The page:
By Duncan Greatwood
Utilities are among the growing span of industries impacted by the rise of Internet of Things (IoT) devices and increasingly connected systems. As distributed energy resources (DERs) such as microgrids, installed solar, and EVs become more economically feasible and prevalent, the utilities industry is suddenly grappling with a shift away from a few centralized generation resources and one-way power flows to managing the complexity of two-way power flows and distributed generation resources.
This shift is a significant reason for many grid modernization endeavors, including improved communication between interconnected distribution substations as well as new smart sensors and smart meters that are deployed with legacy assets still in operation. Smart meters, sensors, controllers and applications are not only becoming easier to purchase and integrate into substations and microgrids, they’re also increasingly sourced from many suppliers. Where utilities companies were previously dependent on devices that came from a single vendor, or perhaps a handful of them, operators can now find a wide variety of IoT systems, opening up the market to more vendor offerings than ever before. Many suppliers are also recognizing this trend toward multi-vendor environments, including Ron Sege, the CEO of industrial IoT company Echelon, who noted that “while supporting existing grid equipment and its legacy protocols is a must-have ... there’s a trend toward having a common protocol, and common language, in all devices.”
Growing Vendor Complexity
According to Global Market Insights’ IoT Utilities Forecast Report 2024, the market for IoT devices in utilities is expected to hit $15 billion by 2024 as adoption continues to grow. Many operations now rely on a mix of these newer IoT devices working alongside legacy systems, such as in the case of one investor-owned utility (IOU) that filed a grid modernization plan with six times more connected devices than before across its infrastructure. And while these IoT additions have gone a long way toward increasing efficiency and enabling remote and distributed operations, they’ve also introduced a new problem for maintaining strong cybersecurity standards in utility operations.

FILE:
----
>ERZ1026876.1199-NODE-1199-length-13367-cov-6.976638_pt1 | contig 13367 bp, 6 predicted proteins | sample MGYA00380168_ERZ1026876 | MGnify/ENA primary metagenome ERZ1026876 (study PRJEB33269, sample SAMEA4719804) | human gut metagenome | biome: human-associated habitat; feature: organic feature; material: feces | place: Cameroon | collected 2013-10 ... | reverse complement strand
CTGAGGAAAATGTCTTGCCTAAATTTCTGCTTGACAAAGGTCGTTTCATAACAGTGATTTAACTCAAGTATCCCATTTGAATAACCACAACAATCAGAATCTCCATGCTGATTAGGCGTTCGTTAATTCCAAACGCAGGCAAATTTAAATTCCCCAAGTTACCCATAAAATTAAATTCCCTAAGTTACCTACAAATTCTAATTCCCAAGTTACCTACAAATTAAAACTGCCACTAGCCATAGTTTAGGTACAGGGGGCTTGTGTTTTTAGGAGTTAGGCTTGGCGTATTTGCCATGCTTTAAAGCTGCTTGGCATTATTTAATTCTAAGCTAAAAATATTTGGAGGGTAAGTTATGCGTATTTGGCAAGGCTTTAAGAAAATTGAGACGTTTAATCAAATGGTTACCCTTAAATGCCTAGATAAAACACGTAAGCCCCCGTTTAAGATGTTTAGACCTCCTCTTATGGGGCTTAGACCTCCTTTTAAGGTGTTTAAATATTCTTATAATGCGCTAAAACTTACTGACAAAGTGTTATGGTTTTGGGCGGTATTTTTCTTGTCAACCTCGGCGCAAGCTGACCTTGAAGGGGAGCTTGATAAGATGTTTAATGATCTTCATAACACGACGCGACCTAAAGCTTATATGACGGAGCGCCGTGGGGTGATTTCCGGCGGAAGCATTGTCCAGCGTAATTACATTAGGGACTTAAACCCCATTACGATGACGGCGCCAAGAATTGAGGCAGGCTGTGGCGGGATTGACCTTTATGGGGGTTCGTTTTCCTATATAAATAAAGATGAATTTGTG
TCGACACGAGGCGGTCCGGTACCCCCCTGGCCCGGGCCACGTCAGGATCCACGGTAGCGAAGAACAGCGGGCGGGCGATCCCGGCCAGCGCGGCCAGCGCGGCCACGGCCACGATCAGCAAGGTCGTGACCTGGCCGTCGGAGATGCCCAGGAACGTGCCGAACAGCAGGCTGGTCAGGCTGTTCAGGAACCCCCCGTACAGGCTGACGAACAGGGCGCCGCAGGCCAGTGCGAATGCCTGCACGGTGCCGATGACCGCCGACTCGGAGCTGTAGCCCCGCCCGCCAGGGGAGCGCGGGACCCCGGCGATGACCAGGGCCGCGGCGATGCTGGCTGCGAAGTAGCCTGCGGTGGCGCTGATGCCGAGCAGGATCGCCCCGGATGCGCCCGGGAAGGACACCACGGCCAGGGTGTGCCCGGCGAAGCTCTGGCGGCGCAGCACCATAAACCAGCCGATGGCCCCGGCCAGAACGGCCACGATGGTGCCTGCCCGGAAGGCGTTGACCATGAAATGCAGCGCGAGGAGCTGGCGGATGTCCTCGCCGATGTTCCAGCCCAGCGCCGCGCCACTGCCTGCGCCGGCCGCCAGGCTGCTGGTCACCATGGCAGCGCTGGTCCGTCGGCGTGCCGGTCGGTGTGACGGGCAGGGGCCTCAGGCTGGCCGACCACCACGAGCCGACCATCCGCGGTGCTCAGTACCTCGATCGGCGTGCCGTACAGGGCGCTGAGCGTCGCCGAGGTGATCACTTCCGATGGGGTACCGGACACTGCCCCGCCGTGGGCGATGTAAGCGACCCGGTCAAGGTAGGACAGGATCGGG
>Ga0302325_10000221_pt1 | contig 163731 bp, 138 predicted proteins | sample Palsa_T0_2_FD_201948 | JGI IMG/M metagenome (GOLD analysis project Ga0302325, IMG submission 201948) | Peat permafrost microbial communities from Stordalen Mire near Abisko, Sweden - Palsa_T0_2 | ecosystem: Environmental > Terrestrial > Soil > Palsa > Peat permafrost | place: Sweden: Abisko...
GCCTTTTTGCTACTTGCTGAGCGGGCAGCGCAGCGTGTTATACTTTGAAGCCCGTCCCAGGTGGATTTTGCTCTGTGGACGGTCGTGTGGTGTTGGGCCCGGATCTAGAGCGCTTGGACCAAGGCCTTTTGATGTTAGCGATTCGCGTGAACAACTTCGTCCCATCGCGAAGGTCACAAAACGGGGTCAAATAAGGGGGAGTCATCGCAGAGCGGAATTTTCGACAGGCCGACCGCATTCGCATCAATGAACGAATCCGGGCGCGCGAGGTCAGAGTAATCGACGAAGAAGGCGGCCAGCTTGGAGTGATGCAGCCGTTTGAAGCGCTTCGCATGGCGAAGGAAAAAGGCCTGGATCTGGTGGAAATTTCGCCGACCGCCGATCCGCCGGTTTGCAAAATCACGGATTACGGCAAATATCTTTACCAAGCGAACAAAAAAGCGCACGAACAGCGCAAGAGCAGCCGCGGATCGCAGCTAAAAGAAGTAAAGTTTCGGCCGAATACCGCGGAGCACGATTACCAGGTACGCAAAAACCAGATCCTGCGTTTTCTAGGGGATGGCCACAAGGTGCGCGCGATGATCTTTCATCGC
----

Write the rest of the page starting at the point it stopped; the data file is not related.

While multi-vendor operations may improve some aspects of a utility’s offerings, they also create a more complex grid environment, composed of thousands of networked devices — and their corresponding vendor-specific and device-specific security mechanisms. This growing complexity of interconnected devices across various networks creates a security challenge for the utility because enforcing uniform and effective security policies can be cost prohibitive or even impossible across these various technologies.
The utilities industry already faces a variety of cybersecurity challenges, making up more than 20 percent of cyber incidents, as reported in 2016, according Deloitte’s study, Managing Cyber Risk in the Electric Power Sector. The increase in networked devices only broadens the industry’s risk. Recent Federal Energy Regulatory Commission (FERC) fines against two major IOUs for failing to meet compliance standards highlight how much work there is to be done in terms of securing U.S. national infrastructure.